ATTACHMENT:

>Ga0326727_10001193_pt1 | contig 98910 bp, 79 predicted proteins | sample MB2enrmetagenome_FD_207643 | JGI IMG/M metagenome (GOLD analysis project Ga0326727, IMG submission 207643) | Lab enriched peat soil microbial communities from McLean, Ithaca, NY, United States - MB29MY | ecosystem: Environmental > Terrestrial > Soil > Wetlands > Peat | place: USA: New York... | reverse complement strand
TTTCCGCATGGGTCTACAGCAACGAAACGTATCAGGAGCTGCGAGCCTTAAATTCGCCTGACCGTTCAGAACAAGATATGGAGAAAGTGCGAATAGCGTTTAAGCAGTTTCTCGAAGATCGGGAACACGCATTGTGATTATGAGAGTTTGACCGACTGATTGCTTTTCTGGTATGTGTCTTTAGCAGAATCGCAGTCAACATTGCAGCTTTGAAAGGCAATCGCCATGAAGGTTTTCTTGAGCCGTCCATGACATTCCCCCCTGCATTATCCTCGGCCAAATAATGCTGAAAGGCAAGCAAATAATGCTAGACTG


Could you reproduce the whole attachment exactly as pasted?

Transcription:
>Ga0326727_10001193_pt1 | contig 98910 bp, 79 predicted proteins | sample MB2enrmetagenome_FD_207643 | JGI IMG/M metagenome (GOLD analysis project Ga0326727, IMG submission 207643) | Lab enriched peat soil microbial communities from McLean, Ithaca, NY, United States - MB29MY | ecosystem: Environmental > Terrestrial > Soil > Wetlands > Peat | place: USA: New York... | reverse complement strand
TTTCCGCATGGGTCTACAGCAACGAAACGTATCAGGAGCTGCGAGCCTTAAATTCGCCTGACCGTTCAGAACAAGATATGGAGAAAGTGCGAATAGCGTTTAAGCAGTTTCTCGAAGATCGGGAACACGCATTGTGATTATGAGAGTTTGACCGACTGATTGCTTTTCTGGTATGTGTCTTTAGCAGAATCGCAGTCAACATTGCAGCTTTGAAAGGCAATCGCCATGAAGGTTTTCTTGAGCCGTCCATGACATTCCCCCCTGCATTATCCTCGGCCAAATAATGCTGAAAGGCAAGCAAATAATGCTAGACTG